The impact of climate change in southern Slovakia is already very noticeable today. Increased temperature and lack of rainfall affect not only farmers but also the surrounding nature.
In Slovakia, the average annual temperature has risen by more than 1 ° C over the last 100 years. The warmest 12 years have been recorded since the early 1990s. At the same time, precipitation decreased by an average of 5.6%, while in the south of Slovakia by up to 10%. The decrease in precipitation together with the increase in temperature disrupts the natural water cycle and reduces the groundwater supply.
This map compares the current drought with the same period over the last 50 years. The red one is literally menacing. Two thirds of Slovakia suffers from extreme drought.
How to increase the country’s resilience to the effects of climate change
Climate change is already having a significant negative impact on the region of southern Slovakia. Water scarcity, weather fluctuations, torrential rains and long periods of drought have critical consequences for agriculture. The ongoing climate change is putting pressure on farmers – for irrigation and chemicalization, which in turn puts even more strain on the nature of southern Slovakia.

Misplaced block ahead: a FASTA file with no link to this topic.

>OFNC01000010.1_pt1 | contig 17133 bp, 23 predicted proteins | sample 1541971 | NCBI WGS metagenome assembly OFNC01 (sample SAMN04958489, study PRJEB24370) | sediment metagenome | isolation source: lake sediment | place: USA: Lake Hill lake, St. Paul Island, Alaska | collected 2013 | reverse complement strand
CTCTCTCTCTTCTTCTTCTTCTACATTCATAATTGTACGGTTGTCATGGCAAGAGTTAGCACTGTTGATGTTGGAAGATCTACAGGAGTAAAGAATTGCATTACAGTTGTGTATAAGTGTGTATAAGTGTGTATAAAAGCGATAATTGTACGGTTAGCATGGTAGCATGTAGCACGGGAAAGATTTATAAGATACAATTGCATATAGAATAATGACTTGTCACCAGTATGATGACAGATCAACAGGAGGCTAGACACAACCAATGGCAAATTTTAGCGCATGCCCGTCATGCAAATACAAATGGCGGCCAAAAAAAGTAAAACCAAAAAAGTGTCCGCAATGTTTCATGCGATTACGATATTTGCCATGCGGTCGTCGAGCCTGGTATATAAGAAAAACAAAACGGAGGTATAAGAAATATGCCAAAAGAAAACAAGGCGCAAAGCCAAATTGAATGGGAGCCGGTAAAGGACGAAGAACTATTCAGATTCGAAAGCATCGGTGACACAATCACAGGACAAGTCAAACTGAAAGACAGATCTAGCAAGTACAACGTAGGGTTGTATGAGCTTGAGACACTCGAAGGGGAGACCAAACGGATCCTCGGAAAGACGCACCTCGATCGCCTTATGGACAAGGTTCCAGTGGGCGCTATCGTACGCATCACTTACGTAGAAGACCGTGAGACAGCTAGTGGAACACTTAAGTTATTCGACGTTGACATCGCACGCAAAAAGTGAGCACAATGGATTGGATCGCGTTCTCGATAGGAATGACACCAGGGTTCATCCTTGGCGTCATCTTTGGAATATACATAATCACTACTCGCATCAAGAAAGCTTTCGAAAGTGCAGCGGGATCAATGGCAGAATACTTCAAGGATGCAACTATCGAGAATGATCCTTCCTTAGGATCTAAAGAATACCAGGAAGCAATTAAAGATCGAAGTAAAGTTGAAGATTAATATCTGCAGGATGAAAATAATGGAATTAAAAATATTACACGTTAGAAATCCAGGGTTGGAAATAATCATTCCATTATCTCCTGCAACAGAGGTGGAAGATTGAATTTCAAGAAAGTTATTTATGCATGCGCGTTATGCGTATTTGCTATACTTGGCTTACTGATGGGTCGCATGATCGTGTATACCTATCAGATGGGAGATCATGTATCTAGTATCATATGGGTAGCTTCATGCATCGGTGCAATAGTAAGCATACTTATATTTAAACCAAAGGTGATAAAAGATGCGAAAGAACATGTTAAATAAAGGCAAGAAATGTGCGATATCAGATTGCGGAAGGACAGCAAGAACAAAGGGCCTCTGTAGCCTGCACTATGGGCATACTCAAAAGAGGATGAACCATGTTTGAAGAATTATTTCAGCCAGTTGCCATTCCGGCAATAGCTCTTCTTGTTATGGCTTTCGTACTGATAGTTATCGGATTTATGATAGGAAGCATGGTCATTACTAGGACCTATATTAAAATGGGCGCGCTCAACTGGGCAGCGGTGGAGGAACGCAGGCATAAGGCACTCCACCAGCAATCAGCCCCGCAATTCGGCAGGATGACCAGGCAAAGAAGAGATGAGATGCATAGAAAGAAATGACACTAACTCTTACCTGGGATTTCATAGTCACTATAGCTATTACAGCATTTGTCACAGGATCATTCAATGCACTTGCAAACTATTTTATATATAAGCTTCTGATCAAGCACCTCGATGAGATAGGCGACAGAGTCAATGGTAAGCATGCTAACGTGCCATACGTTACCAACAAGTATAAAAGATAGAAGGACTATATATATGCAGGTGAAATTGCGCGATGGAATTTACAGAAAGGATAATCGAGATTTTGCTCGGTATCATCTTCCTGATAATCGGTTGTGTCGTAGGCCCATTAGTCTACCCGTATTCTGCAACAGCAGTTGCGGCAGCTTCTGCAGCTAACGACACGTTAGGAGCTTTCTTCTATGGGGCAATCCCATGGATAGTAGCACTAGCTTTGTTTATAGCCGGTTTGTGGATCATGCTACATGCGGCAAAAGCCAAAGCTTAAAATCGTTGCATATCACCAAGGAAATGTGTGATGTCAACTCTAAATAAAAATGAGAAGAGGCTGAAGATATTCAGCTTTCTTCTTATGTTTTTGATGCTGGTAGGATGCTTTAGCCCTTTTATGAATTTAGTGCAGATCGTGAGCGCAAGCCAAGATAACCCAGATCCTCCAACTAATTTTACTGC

It is therefore essential that we increase demand and support for nature-friendly farming and prepare the country and ourselves for the forthcoming climate change. Increasing the resilience of the landscape can be achieved by returning nature to it and leaving enough space for natural processes to take place undisturbed.
As part of the LIFE Ostrové Lúky project, we are implementing pilot nature restoration projects in an intensive agricultural landscape – we are restoring wetlands, planting tree lines and restoring pastures. We work with mayors to restore nature in their villages and support local farmers who are interested in nature-friendly farming.
These are the first small steps in this area, but they are of great importance for nature. Wetlands and meadows also help combat climate change by absorbing CO2 from the atmosphere.
We hope that taking into account the needs and limits of nature will soon be incorporated into agricultural legislation and farming close to nature will become the standard in Slovakia.